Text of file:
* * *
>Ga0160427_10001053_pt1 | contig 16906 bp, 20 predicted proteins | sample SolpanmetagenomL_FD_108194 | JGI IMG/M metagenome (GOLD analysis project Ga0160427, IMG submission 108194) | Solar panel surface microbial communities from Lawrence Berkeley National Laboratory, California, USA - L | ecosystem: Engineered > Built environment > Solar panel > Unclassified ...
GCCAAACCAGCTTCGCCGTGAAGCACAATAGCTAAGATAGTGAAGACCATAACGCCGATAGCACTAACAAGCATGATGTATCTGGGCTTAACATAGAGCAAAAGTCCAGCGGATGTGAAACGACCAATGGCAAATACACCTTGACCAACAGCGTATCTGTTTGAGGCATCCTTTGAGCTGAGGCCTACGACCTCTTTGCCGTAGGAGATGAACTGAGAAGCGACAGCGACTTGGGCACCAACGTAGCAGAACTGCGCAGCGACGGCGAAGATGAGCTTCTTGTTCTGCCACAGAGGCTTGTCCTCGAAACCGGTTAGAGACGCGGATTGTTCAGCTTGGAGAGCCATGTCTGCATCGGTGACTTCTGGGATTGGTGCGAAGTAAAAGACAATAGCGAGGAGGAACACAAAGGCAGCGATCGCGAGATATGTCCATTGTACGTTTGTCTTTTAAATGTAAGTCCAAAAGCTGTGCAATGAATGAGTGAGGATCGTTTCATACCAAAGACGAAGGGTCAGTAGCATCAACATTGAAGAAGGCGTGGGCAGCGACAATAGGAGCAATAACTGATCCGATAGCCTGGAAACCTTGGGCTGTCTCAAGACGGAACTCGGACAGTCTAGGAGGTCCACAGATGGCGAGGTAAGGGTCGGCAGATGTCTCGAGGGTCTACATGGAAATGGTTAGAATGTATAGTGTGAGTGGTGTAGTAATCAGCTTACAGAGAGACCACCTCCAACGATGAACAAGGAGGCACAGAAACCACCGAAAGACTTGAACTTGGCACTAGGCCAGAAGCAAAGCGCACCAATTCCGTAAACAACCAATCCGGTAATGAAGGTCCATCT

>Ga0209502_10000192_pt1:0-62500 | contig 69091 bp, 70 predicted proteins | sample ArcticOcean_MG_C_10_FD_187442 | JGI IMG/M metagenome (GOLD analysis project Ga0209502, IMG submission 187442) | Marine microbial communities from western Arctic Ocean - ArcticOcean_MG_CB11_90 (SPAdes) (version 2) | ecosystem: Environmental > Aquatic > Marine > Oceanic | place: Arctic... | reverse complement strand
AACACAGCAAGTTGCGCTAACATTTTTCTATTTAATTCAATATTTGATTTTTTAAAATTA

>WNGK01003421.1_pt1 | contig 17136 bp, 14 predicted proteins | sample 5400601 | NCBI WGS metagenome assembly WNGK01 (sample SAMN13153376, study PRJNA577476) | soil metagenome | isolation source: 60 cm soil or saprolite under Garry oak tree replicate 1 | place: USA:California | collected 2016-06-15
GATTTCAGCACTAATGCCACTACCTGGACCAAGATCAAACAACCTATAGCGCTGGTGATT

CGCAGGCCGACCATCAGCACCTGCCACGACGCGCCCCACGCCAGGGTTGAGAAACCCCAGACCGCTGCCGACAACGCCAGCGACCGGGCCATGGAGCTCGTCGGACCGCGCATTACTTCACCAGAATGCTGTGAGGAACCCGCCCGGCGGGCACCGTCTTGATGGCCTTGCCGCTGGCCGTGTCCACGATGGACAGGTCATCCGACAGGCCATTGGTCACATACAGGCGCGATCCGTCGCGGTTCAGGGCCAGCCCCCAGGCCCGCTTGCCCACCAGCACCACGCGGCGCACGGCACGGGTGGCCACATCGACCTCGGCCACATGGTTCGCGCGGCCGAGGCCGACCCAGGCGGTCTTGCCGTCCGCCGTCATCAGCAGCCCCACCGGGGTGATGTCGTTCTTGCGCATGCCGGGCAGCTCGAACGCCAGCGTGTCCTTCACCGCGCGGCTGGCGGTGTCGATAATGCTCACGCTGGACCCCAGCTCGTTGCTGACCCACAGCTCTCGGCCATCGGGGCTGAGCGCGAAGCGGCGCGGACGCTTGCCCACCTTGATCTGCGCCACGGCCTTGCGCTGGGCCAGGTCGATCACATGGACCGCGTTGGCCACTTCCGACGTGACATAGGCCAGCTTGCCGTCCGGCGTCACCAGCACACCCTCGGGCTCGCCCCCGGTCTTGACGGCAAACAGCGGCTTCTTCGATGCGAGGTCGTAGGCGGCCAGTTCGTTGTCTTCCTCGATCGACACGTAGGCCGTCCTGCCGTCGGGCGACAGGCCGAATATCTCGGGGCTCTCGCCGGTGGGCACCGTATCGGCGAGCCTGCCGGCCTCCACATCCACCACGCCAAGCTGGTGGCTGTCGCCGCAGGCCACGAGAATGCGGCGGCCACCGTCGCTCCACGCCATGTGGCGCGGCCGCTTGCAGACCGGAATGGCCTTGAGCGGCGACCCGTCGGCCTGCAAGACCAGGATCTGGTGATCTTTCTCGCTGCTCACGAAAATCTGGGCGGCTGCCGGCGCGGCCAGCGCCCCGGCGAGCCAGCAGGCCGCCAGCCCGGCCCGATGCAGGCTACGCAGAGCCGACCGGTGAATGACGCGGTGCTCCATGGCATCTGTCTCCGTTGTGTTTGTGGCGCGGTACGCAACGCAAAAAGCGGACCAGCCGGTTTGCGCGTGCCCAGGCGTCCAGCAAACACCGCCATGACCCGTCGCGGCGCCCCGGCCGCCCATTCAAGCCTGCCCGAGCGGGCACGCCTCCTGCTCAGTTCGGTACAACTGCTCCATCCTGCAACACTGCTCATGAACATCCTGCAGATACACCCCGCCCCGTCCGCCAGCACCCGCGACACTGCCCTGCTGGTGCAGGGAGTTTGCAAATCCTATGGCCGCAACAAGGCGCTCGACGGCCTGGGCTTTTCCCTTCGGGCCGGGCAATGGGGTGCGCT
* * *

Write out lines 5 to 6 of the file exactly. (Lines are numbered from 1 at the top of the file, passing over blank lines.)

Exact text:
>WNGK01003421.1_pt1 | contig 17136 bp, 14 predicted proteins | sample 5400601 | NCBI WGS metagenome assembly WNGK01 (sample SAMN13153376, study PRJNA577476) | soil metagenome | isolation source: 60 cm soil or saprolite under Garry oak tree replicate 1 | place: USA:California | collected 2016-06-15
GATTTCAGCACTAATGCCACTACCTGGACCAAGATCAAACAACCTATAGCGCTGGTGATT